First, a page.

by Bob Jacobs
The stones in our garden move at night. They edge closer to our house. In the morning I put them back, but they don’t like it. The stones were Gloria’s idea. She started with Green Paddlestones and Plum Slate, then she bought a Blue Drilled Monolith, six feet tall, as a centre piece. She’s created a rockery from Iberian Quadrock that came in Candy Stone, Rainbow, Red Laguna and White. I thought we had enough, but since then she’s bought boulders of Granite and Schist, Caledonian Pebbles, and a bag or two of Sea Green Granite Chippings.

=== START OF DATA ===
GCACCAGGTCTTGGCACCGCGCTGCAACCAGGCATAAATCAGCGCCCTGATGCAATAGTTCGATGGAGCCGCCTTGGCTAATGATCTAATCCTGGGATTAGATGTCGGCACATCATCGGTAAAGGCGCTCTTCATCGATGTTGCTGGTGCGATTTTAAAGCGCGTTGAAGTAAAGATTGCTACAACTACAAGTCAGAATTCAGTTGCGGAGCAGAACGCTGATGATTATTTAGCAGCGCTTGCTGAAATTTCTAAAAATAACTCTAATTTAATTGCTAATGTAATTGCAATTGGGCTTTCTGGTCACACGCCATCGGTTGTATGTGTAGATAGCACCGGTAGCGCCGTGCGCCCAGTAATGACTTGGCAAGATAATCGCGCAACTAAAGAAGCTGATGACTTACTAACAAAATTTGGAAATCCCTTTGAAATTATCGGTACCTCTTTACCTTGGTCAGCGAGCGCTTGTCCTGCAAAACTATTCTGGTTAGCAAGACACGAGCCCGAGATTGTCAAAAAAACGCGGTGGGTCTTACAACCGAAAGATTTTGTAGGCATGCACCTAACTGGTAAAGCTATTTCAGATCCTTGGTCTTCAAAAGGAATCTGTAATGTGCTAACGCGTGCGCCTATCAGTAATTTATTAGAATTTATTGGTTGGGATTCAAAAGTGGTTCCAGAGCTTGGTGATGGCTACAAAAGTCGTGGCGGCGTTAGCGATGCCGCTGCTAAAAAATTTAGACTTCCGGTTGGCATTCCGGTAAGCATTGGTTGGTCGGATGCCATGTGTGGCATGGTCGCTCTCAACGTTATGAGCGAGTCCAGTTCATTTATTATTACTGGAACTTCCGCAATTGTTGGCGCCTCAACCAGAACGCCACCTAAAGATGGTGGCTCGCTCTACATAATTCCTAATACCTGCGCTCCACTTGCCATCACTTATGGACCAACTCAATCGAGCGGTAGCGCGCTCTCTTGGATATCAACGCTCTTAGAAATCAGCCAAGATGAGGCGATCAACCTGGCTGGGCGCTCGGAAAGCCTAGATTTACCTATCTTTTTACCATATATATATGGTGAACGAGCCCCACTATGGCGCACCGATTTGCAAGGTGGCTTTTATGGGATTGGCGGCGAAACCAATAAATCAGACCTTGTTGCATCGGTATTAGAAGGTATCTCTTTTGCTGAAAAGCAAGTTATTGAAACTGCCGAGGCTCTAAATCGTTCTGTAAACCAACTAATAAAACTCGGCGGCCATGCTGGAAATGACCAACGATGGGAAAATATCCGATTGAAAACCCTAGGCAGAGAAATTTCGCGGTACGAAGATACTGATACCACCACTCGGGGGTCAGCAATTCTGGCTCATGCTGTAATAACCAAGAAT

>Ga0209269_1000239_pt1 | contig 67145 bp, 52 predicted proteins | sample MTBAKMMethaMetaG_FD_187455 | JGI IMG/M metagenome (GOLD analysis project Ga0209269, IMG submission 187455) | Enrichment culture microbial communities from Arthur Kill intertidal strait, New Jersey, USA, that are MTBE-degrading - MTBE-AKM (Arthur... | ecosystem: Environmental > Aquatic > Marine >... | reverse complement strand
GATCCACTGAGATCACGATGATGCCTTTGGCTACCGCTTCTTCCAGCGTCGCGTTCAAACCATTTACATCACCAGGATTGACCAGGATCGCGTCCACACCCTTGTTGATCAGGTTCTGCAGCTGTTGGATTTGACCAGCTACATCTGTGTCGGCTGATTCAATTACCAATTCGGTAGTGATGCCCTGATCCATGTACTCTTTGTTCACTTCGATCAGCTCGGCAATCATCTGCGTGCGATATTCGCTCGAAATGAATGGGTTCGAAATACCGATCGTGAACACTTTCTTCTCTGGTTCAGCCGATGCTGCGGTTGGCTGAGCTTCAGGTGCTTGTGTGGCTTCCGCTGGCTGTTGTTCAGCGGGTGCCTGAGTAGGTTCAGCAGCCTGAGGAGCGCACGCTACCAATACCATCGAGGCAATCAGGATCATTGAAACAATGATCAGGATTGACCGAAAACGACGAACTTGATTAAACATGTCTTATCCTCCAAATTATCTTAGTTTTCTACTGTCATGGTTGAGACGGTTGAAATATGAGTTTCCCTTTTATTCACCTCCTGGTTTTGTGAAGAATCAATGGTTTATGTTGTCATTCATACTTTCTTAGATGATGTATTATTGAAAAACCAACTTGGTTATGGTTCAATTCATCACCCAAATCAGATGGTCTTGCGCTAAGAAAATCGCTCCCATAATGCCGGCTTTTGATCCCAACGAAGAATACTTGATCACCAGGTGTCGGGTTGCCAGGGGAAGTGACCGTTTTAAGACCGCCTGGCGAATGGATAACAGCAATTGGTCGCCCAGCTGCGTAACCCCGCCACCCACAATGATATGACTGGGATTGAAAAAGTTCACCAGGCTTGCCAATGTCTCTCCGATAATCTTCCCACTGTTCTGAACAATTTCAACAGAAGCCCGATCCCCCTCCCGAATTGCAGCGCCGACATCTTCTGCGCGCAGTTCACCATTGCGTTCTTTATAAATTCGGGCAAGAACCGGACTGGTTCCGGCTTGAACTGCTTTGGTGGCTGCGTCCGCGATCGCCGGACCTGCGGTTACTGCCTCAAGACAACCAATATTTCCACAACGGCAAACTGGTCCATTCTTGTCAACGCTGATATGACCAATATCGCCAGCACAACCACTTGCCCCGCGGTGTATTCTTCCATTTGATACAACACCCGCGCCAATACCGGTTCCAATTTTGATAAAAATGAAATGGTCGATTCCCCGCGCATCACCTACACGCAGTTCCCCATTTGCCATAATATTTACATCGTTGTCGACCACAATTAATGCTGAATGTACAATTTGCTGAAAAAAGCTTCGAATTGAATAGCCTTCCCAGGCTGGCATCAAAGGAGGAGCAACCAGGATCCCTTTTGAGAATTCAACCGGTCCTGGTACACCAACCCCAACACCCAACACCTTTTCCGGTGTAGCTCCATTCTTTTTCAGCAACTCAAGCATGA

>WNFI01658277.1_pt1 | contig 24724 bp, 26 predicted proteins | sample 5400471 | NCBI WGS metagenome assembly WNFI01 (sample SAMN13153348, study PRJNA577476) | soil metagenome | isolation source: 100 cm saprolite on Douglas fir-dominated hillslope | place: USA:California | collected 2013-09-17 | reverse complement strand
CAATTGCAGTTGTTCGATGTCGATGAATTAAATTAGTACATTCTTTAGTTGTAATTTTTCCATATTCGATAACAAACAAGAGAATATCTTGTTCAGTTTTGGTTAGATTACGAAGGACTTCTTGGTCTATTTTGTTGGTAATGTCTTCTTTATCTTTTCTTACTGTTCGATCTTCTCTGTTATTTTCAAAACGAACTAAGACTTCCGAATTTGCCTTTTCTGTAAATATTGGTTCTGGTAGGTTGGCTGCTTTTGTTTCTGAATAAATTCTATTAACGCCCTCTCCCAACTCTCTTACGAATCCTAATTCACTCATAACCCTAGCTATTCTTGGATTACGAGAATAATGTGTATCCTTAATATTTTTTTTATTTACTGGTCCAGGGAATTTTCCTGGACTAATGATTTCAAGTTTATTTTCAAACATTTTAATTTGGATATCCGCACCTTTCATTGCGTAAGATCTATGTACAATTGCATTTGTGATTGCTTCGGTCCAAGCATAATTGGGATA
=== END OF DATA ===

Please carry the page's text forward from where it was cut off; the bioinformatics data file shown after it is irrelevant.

Last week I found a lump of Red Gritstone on her side of the bed. She claimed she didn’t know how it got there, but I have my suspicions. They love her, these stones, and it’s easy to see why. She cuddles and strokes them and makes them feel loved, talking sweetly to them, just like she used to do to me.
Sometimes at night I hear them moving. They whisper like children, then drag themselves across the lawn. Every day I find stones in my shoes, and it doesn’t happen by accident. They want me out of here, I can tell, but I won’t go without a fight. If they want her, it’ll be over my dead body.
Bob Jacobs lives in the south-east of England with his wife and kids and Sony Vaio.